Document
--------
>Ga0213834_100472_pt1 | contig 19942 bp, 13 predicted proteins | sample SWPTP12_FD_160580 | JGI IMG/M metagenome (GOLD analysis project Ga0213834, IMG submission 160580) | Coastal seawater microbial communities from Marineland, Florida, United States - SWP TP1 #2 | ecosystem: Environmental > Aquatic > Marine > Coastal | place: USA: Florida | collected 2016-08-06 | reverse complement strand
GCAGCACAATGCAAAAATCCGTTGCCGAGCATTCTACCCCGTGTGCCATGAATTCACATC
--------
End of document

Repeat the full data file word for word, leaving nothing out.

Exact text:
>Ga0213834_100472_pt1 | contig 19942 bp, 13 predicted proteins | sample SWPTP12_FD_160580 | JGI IMG/M metagenome (GOLD analysis project Ga0213834, IMG submission 160580) | Coastal seawater microbial communities from Marineland, Florida, United States - SWP TP1 #2 | ecosystem: Environmental > Aquatic > Marine > Coastal | place: USA: Florida | collected 2016-08-06 | reverse complement strand
GCAGCACAATGCAAAAATCCGTTGCCGAGCATTCTACCCCGTGTGCCATGAATTCACATC